Learn moreCharlottesville Planning Commission turns attention to Comprehensive PlanProposed Water Street building gets new nameReview begins for new homes on Ridge Street
The Charlottesville Board of Architectural Review took several actions at their first regular meeting of the year Tuesday, including approving a landscape plan for the West 2nd building on Water Street.
“They’ve done the utility work and are getting ready to build it,” said Mary Joy Scala, the city’s preservation planner.
The West 2nd project is a nine-story, L-shaped building on Water Street that will be built on the former site of the City Market. Developer Keith Woodard was selected by City Council to develop the site in June 2014, and he and the city have been working together to place utility lines underground.
The BAR had previously granted a certificate of appropriateness for the project but needed to approve a new landscaping plan to reflect updated locations for street trees.
“They can’t plant the trees where they were originally approved,” Scala said.
Architect Gregory Powe said the need for this change came up during the fifth site plan review with the city.
“The big issue is that there is a gas line on Second Street Southwest that’s actually inside the curb,” Powe said. “We knew it was there, but no one from utilities raised any concerns about planting trees that would eventually grow around the pipe.”
But after Streets That Work became official policy last year, changes were made that require a wide barrier between roots and underground utility lines.
“We worked hard to figure out how to fit trees in there,” Powe said.
BAR Chairwoman Melanie Miller thanked Powe for working with the city to get the trees in place, rather than opting not to plant them.
Lexington Avenue accessory structure
The BAR also granted a certificate of appropriateness for a two-story accessory structure and screened carport at 615 Lexington Ave., a property within the Martha Jefferson Historic Conservation District.
“These structures are replacing a non-contributing garage structure,” Scala said. “The building permit for this project was issued without the required BAR review. A stop-work order was issued before Christmas when the mistake was realized, but the project was already underway.”
Scala said the director of neighborhood development services allowed construction to continue while the BAR conducted its review. She said the structure might look out of place, but it is technically allowed under zoning.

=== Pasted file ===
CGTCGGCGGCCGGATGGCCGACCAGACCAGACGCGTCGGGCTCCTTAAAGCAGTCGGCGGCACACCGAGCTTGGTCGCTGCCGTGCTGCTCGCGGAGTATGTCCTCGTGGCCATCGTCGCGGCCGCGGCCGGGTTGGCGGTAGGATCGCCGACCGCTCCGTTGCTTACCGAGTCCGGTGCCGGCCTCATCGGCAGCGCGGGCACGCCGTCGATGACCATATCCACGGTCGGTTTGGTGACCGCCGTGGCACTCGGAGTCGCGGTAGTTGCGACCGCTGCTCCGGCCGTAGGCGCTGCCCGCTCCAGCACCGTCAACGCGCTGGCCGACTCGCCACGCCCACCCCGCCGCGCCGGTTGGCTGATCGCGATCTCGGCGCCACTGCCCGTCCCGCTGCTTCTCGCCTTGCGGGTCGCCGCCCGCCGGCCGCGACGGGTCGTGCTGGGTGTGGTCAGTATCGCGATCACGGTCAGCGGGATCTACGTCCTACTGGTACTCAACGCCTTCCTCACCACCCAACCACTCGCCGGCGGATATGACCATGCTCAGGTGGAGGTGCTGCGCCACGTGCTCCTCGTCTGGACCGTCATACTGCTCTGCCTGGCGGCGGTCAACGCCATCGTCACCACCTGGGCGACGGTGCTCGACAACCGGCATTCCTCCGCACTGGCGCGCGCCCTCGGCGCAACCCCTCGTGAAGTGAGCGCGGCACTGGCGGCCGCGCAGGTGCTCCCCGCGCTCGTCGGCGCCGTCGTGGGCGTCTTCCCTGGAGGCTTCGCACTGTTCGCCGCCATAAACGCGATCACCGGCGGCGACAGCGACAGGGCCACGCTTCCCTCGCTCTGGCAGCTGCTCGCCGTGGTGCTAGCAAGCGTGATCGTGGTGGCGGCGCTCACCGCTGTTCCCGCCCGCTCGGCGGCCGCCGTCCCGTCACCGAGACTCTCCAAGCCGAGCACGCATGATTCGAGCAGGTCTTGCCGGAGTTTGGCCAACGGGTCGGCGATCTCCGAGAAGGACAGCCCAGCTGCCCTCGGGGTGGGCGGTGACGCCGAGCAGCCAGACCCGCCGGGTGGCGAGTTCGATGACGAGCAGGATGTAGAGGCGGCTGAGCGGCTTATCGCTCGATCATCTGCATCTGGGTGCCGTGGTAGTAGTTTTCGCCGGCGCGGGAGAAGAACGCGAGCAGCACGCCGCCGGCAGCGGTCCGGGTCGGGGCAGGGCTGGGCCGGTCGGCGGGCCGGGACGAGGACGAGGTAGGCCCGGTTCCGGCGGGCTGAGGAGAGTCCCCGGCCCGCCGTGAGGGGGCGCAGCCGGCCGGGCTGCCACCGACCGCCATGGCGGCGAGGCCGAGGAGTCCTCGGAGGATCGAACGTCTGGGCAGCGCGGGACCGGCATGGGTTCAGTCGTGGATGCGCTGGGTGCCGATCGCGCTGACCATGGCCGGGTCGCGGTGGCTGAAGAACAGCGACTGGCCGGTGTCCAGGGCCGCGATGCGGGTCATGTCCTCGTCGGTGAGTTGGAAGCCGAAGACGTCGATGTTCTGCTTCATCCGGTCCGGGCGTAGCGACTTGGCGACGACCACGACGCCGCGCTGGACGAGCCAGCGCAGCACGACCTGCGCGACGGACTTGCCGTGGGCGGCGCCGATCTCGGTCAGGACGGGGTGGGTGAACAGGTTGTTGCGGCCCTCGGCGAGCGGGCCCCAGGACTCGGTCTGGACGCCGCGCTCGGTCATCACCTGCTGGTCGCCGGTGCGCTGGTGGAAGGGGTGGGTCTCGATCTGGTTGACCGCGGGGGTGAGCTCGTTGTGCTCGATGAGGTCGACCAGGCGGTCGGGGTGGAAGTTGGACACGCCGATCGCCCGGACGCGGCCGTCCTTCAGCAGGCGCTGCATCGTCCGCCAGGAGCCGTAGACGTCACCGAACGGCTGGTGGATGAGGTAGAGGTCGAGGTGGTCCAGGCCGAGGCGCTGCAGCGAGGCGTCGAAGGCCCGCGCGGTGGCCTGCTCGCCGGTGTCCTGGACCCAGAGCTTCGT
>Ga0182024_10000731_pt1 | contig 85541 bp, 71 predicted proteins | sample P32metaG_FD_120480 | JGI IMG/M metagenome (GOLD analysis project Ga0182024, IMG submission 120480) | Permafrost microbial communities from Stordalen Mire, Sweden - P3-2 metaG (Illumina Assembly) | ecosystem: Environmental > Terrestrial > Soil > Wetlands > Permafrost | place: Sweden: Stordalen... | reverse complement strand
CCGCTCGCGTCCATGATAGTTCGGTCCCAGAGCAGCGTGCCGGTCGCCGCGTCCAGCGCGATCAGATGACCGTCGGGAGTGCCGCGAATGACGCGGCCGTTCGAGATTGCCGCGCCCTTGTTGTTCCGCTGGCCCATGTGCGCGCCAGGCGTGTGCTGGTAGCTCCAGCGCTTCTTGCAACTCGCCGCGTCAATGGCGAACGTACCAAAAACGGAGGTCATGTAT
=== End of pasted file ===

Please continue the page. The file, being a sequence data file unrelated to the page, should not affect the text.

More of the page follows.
Nearby residents argued that the structure should not be allowed because it would set a precedent.
“We were surprised, having seen the footprint, [to see] what it actually looks like when it was built out,” said Mark Rylander. “This led me to question the zoning that allows this to happen.”
Rylander said there is a mismatch between the language in the historic conservation district and the zoning code.
“I am concerned that the guidelines and the laws within the city are in conflict, and the ones in the conservation district will always lose,” he added.
Miller said she would prefer to deny the certificate of appropriateness and allow the landowner to appeal to City Council. However, her fellow BAR members all disagreed and decided to grant approval.
“Based on the applicant’s presentation, it sounds like they did all the right things up to the [building permit],” said Corey Clayborne, the planning commission’s representative to the BAR.
“Zoning was put in place for a purpose,” said Carl Schwarz. “They allow for accessory structures in this neighborhood because it’s less than a five-minute walk to Court Square. Zoning can allow for increased density without changing the historic nature of the neighborhood.”
Preliminary rooftop terrace discussion
Architects for Congregation Beth Israel also presented the BAR with preliminary plans for a two-story addition to an annex built in 1994.
“In 1992, the synagogue and its congregation chose to stay in town,” said architect Bruce Wardell. “They had looked at suburban sites around Charlottesville and decided they wanted to stay downtown.”
Now, the congregation wants to expand to offer more classroom and administrative space, but Wardell said the actual design won’t come back to the BAR until a capital campaign is conducted.
“The desire is to create a rooftop terrace that will be an assembly and congregating space next to a moderately sized meeting room,” Wardell said.
BAR members were generally supportive of the idea.
Other actions taken by the bar included approving a rooftop terrace at 103 W. Main St., approving a new roof at the Main Street Market and approving a certificate of appropriateness for a controversial apartment complex on Ridge Street.
The MSC Corporation will build a 27-unit apartment as the second phase of the William Taylor Plaza. City Council authorized a rezoning in 2009 that allowed for commercial and residential uses. The first phase — a Fairfield by Marriott hotel — is currently under construction.
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